Other workstreams within the PAVM framework (such as pathways for regulatory strengthening, infrastructure development and technology and intellectual property) require the support of the Africa Continental Free Trade Area (AfCFTA) Secretariat to establish optimised value chains for sustainable manufacturing of vaccines and other pharmaceuticals on the African Continent. 

The AfCFTA, which aspires to create one single market in Africa, allows us opportunities for cooperation and collaboration that were not available previously. The AfCFTA is an important enabler of vaccine manufacturing in Africa, however, it is not an end in itself but rather presents us with an opportunity for economic transformation and industrialisation through the building of productive capacity, promotion of economic diversification, structural transformation, and technological development.

There are also the non-manufacturing countries in Africa to think about — what role could they play in offering either production inputs or even services into healthcare value chains to further localise and create efficiencies?

There are at least 150-200 production inputs that are required in the vaccine production process. Many of these production inputs are common across different vaccine platforms and provide potential opportunities for localisation. The Futures report, 2021, commissioned by the UNDP and the AfCFTA Secretariat also identified various opportunities across the vaccine value chain, both in terms of physical and service inputs, that could be potentially localised.

All of these opportunities would need to be further investigated and could potentially provide opportunities to those non-manufacturing countries to become service or production input providers in the vaccine value chain — this is how we could begin to create regional value chains, self-sufficiency and healthcare resiliency which are some of the continent’s aspirations.

Advances in technology can be leveraged to contribute toward efficiencies in the value chain and enhance competitiveness through approaches such as continuous manufacturing, environmental sustainability, artificial intelligence, quality by design and so on.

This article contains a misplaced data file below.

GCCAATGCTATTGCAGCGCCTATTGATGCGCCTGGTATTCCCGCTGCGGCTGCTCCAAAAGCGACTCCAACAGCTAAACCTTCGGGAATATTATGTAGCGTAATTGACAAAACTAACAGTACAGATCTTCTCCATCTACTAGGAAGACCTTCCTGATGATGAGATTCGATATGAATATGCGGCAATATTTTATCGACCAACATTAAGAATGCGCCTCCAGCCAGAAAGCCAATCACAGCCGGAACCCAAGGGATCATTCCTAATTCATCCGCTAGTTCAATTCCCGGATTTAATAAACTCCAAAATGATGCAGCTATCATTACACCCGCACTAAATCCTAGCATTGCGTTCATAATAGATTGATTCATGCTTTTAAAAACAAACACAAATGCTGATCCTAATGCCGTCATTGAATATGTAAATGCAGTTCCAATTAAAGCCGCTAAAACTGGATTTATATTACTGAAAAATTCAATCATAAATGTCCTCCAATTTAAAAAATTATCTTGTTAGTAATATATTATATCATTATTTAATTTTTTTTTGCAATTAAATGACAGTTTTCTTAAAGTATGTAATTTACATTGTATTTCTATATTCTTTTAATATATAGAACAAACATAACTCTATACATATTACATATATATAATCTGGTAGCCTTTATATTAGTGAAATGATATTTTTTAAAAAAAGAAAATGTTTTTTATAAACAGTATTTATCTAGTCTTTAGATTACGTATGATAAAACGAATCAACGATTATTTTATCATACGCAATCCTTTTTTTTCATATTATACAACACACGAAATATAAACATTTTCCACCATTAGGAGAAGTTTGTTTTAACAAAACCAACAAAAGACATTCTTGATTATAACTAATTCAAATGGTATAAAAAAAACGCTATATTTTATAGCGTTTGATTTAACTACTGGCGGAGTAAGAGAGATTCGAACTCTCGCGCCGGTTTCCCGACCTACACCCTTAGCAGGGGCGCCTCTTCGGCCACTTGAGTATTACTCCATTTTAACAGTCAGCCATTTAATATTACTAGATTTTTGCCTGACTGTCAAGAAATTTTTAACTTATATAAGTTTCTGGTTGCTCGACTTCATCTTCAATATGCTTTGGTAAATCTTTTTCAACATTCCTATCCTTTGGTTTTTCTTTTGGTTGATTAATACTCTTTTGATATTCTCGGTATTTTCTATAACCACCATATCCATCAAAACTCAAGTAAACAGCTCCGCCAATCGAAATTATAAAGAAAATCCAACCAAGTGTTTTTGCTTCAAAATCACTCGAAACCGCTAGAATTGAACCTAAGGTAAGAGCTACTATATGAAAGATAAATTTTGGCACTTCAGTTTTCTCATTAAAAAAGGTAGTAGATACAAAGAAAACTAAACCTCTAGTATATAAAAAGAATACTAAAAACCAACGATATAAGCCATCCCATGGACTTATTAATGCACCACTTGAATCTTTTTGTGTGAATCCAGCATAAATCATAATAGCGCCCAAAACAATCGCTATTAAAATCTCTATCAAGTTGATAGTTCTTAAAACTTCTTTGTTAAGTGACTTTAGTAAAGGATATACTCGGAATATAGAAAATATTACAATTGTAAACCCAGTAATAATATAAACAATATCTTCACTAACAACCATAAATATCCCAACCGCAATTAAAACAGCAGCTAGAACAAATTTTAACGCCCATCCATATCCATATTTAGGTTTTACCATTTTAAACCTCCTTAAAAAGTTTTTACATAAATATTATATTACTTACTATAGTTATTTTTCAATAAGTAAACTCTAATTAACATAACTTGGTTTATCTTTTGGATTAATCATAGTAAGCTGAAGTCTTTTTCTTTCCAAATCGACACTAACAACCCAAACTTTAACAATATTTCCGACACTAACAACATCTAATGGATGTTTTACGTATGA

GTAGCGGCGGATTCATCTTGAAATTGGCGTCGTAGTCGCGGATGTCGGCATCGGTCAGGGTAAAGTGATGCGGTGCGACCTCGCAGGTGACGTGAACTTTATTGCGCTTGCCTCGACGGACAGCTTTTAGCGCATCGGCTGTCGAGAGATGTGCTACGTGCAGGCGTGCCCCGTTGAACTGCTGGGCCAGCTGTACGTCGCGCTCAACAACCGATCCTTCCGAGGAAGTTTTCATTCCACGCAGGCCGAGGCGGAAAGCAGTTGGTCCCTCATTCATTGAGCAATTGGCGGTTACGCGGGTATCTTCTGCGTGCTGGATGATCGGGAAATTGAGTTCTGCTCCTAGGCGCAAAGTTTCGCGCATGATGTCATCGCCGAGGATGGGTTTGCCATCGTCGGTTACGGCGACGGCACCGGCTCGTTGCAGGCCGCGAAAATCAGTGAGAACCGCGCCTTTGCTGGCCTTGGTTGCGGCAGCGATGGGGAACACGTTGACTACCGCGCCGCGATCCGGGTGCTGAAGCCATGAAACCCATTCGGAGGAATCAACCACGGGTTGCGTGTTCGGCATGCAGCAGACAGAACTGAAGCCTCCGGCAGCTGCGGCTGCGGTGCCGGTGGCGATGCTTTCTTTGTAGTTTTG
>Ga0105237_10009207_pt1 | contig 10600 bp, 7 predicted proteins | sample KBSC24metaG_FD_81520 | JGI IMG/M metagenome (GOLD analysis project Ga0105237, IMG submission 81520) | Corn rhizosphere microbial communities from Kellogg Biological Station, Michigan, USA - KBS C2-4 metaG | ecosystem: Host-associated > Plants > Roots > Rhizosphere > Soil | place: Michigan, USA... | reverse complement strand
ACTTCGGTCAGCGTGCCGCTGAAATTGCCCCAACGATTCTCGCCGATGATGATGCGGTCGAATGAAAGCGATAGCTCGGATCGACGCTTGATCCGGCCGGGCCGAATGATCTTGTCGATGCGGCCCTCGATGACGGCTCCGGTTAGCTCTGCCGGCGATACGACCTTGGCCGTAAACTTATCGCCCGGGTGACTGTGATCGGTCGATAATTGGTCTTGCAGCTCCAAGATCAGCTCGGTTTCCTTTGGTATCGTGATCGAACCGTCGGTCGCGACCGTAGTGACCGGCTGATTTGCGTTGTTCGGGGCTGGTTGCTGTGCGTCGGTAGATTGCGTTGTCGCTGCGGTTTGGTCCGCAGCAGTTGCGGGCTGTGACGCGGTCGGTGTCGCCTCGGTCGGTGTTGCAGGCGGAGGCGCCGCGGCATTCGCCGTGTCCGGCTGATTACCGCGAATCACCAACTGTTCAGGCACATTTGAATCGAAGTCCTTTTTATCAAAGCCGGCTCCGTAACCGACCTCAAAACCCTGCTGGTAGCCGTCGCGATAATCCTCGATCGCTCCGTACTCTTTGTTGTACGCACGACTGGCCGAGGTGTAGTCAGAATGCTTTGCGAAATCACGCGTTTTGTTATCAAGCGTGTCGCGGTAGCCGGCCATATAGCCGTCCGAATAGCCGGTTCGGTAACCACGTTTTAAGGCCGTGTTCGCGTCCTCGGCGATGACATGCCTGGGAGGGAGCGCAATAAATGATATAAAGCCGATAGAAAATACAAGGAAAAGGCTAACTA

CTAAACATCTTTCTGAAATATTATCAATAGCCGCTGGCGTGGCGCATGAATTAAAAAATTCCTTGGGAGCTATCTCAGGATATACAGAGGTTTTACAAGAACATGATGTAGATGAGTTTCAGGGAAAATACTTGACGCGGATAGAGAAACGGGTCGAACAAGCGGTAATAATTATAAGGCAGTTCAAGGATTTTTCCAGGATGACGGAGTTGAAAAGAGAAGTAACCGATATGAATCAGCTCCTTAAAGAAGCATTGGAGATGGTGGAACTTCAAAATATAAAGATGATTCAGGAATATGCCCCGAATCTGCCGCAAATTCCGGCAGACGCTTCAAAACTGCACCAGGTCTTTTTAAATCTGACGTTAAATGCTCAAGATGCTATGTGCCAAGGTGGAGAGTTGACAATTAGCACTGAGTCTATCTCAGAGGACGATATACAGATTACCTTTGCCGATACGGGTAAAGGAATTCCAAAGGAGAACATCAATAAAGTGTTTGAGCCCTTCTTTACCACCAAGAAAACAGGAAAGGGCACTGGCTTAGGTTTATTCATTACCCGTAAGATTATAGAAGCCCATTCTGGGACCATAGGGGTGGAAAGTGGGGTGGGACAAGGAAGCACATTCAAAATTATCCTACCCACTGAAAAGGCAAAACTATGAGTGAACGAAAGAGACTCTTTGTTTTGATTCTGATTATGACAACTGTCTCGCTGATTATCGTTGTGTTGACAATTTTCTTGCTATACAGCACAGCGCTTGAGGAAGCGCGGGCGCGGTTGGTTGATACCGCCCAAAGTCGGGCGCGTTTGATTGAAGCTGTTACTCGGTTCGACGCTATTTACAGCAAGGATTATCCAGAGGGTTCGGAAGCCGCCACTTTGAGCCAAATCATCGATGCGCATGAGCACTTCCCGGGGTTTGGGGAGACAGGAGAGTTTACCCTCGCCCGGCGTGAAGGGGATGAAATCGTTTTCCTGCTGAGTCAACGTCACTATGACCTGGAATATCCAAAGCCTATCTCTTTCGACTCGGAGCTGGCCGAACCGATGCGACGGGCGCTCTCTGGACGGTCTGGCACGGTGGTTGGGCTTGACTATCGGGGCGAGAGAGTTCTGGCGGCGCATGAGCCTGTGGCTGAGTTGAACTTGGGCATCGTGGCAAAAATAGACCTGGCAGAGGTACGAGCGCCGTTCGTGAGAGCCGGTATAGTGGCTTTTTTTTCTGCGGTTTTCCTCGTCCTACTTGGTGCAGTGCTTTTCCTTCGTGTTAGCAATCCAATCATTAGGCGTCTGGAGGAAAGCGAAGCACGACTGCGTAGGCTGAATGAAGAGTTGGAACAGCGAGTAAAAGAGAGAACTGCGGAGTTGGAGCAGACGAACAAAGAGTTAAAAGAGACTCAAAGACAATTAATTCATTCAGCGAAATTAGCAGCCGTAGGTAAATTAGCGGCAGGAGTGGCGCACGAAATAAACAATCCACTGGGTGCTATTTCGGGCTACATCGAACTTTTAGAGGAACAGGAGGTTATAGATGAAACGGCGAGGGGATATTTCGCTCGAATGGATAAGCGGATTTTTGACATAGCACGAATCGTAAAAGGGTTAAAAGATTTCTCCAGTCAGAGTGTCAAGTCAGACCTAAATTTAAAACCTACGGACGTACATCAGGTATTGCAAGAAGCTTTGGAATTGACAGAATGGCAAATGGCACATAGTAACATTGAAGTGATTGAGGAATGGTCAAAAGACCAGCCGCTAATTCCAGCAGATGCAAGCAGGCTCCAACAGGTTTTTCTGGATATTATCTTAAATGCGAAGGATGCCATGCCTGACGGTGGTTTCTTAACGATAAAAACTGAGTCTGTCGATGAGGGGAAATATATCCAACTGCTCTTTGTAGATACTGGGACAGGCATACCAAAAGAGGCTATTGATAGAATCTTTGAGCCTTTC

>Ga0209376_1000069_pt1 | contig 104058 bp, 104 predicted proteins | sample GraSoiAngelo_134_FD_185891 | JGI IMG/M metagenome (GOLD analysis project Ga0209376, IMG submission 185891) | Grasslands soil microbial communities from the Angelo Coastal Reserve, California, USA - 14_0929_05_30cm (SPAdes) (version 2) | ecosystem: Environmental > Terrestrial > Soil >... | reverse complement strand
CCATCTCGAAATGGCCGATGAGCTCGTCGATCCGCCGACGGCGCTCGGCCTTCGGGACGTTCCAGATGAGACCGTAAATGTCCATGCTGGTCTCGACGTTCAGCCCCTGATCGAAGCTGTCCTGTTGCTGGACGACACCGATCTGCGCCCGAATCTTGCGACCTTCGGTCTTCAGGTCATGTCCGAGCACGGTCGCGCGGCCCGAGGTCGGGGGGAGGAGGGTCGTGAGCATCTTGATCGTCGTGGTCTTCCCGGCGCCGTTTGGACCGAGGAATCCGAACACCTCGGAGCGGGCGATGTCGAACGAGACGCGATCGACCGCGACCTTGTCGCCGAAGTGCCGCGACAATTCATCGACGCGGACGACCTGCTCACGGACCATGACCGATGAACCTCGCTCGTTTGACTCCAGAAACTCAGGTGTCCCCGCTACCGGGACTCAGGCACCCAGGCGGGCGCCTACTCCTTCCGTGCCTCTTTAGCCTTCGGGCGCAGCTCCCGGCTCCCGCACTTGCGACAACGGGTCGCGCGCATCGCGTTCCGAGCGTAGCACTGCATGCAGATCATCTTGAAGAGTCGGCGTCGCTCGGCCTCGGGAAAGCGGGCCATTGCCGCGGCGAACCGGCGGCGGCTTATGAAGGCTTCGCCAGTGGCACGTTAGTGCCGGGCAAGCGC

As healthcare innovation progresses and public health is confronted with multiple unexpected shocks, as demonstrated by the current pandemic, there is a need for African countries to focus on agile approaches to manufacturing processes and design them with a view to ensuring that they are adaptable and fit for purpose for multiple needs in the future while minimising the potential for redundancy.DM/MC

On 13 April 2022, the Nelson Mandela School of Public Governance will host a webinar on active ingredient manufacturing for vaccines. The webinar is the second in a series of roundtable discussions that aim to make actionable policy recommendations to develop regional value chains in the healthcare and pharmaceutical sector across Africa through leveraging opportunities presented by the implementation of the African Continental Free Trade Agreement (AfCFTA). Register to attend: https://forms.gle/q9PSs4oqM8fMJkFV8 

Kirti Narsai has 24 years’ experience in the healthcare industry. She was a member of the African Regional Business Network of the WEF Africa. She was appointed as an expert panel member advising the SA government on developing a Health Master Plan and to the Market Design & Demand Intelligence workstream of the Partnership for African Vaccine Manufacturing (PAVM). She runs her own consultancy and also holds a part-time position as Principal Researcher at the Nelson Mandela School of Public Governance leading research on pharmaceutical value chains in the context of the AfCFTA. Previously she served as senior director, Government Affairs & Policy, SSA at J&J.

 

Gallery

Comments - share your knowledge and experience

Please note you must be a Maverick Insider to comment. Sign up here or sign in if you are already an Insider.

Everybody has an opinion but not everyone has the knowledge and the experience to contribute meaningfully to a discussion. That’s what we want from our members. Help us learn with your expertise and insights on articles that we publish. We encourage different, respectful viewpoints to further our understanding of the world. View our comments policy here.

All Comments 1

  • Africa certainly does need to develop vaccine production capacity as described in the article, unfortunately it seems that the big vaccine manufacturers are seeking to find ways to sabotage the WHO initiative to develop vaccine manufacturing capacity, and they are seeking by all means to retain control. Efforts to waive patent protections for a period to allow for the development of vaccine manufacturing have also been strongly resisted. The pandemic has further highlighted just how mighty the strength of large pharmaceutical manufacturers is, even in instances when in fact there was public funding going into support the development of CoVID 19 vaccines. Unfortunately, they divide and conquer countries in negotiating vaccine contracts, and they ensure by all means that they maintain the monopolies on vital vaccines and medicines. There really needs to be a concerted effort to bring about substantial change in this highly inequitable and unjust system of pharmaceutical development and manufacture.

Please peer review 3 community comments before your comment can be posted